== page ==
Counterpoint From Auto Alliance On Fuel Standards: The Market Is Working

Our guest blogger is Charles Territo, Director of Communications for the Auto Alliance.

gas.JPGLast Thursday’s Progress Report took a few shots at the auto industry over our views on fuel standards and environmental policy. We asked for a chance to respond and the Center for American Progress Action Fund was kind enough to give us this opportunity to explain our view on policy.

When President Bush signed into law the landmark Energy Independence and Security Act, environmentalists and automakers both applauded its 40% increase in fuel economy standards and corresponding 30% reduction in greenhouse gas emission. In fact, the Auto Alliance didn’t just support the legislation after it passed – we threw our support behind the legislation to increase CAFE standards and actually helped to push for the increase.

The question is not whether we support higher standards – we do – but what mechanisms are most efficient and effective at getting us from here to there.

Since the beginning of the CAFE program in 1975, the auto industry has been the only carbon constrained industry in the United States. Automakers have acknowledged our responsibility in helping to enhance energy security and reduce greenhouse gas emissions. However, we also understand that meeting these challenging standards will be very difficult if consumers are not made part of the equation.

That is the message we have been explaining to policymakers over the past year. We believe the recent rise in gas prices has vindicated our argument.

Consumers are responding by purchasing smaller vehicles and changing their driving habits. Fleet wide fuel economy is increasing and greenhouse emissions from the auto sector are falling. The market is working.

Meeting higher CAFE standards remains a challenge, but the rise in gas prices allows automakers to swim with, rather than against the current. As a result of gas prices, fuel efficient auto sales are increasing and there have been significant reductions in carbon dioxide emissions.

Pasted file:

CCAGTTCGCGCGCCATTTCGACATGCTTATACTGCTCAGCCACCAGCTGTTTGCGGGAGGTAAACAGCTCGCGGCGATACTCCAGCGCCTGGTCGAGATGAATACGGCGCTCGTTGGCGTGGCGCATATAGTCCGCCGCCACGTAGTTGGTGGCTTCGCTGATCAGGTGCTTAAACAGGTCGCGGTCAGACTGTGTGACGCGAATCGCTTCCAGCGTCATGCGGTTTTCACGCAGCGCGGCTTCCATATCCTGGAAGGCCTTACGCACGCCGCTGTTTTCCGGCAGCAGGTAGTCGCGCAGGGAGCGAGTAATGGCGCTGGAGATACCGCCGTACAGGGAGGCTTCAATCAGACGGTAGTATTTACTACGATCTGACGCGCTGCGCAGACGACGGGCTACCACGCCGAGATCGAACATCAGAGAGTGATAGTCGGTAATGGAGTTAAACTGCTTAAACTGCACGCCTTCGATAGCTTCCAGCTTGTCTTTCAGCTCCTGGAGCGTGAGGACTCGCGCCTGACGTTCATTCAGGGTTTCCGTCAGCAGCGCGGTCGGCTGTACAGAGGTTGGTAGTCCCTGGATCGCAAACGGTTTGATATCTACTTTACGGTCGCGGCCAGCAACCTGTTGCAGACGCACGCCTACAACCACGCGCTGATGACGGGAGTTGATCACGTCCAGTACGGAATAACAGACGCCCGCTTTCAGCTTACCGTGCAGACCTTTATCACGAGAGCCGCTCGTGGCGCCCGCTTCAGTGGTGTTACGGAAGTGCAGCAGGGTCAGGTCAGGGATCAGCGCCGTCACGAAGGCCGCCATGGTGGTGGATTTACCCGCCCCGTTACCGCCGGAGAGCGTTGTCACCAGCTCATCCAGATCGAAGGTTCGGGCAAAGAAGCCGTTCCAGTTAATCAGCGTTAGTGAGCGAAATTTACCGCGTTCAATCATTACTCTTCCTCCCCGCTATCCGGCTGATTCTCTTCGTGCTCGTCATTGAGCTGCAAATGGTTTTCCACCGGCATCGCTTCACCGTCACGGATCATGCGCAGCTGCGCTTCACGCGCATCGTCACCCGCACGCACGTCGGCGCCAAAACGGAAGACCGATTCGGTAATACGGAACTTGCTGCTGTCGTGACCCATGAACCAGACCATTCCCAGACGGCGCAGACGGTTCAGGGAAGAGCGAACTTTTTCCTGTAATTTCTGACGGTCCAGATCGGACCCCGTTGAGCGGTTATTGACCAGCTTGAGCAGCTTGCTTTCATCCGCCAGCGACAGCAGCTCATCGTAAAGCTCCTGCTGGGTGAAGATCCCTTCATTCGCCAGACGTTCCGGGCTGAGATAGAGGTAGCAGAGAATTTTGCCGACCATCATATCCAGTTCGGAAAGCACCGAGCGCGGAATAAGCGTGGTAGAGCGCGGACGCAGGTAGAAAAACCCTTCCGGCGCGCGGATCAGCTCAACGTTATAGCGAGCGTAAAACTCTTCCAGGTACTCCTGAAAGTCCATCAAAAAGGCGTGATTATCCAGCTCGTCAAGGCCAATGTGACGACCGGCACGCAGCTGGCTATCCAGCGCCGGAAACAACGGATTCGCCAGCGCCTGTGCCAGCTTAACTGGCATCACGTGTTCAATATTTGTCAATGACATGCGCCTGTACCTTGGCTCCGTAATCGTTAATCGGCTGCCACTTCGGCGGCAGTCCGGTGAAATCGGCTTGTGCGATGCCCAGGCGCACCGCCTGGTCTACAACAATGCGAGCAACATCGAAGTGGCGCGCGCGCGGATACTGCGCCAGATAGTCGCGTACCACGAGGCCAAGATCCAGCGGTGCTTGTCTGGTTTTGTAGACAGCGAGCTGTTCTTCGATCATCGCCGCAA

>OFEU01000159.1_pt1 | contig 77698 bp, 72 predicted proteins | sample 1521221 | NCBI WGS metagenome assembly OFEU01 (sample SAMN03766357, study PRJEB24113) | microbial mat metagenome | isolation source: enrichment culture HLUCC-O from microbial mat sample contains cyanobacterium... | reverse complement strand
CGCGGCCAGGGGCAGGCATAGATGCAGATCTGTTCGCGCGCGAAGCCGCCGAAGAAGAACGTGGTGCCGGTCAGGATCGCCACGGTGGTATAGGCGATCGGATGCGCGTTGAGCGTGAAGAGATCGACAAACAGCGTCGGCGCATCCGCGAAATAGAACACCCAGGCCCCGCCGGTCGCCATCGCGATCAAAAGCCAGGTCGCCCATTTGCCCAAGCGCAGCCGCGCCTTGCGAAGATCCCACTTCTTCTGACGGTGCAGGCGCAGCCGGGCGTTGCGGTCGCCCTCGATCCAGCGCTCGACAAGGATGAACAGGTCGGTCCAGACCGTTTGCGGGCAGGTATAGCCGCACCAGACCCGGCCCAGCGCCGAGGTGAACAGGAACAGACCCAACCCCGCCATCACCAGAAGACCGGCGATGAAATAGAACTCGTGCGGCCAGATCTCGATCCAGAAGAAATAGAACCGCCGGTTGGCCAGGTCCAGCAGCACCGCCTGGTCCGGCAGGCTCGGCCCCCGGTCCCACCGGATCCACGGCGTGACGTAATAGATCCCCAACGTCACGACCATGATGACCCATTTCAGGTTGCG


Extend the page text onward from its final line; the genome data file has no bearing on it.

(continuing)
— Americans Drove 1.4 Billion Fewer Highway Miles in April of 2008 than in April 2007

— Vehicle Miles Traveled (WMT) has decreased by nearly 20 billion miles this year, and nearly 30 billion miles traveled since November.

— Americans took 2.6 billion trips on public transportation in the first three months of 2008. This is almost 85 million more trips than last year for the same time period.

— EIA estimates U.S. petroleum consumption will shrink by 290,000 bbl/day in 2008.

— This will lead to a corresponding 20 million ton CO2 reduction in 2008.

It’s not just consumers who are adapting, though. We already have more than 70 alternative fuel autos available today, and an automotive revolution is underway as engineers and scientists design the future of mobility. However, the price-induced changes have not decreased the cost associated with and time needed to develop new technologies. In 2006, the auto industry invested $74 billion in R & D – accounting for four of the top ten R & D investors in the world – and we continue to make enormous investments in new technologies that will accelerate the gains we have already made.

We have been making those investments for many years, but it was just recently that this investment has truly paid off. This is why we think it is so important that policymakers ensure the consumers be a part of the equation. Legislators can mandate higher fuel standards and we do work to achieve them, but it was sustained higher gas prices that led to the increase in fuel efficient auto sales and the reductions in CO2 and miles driven.

The mortgage crisis, housing downturn and high gas prices have created a difficult economic environment for Americans. However, with 1 in 10 American jobs dependent on the auto industry, we remain the engine that drives our economy. Our ability to adapt to this new market is an important element to the overall economic recovery of our nation.

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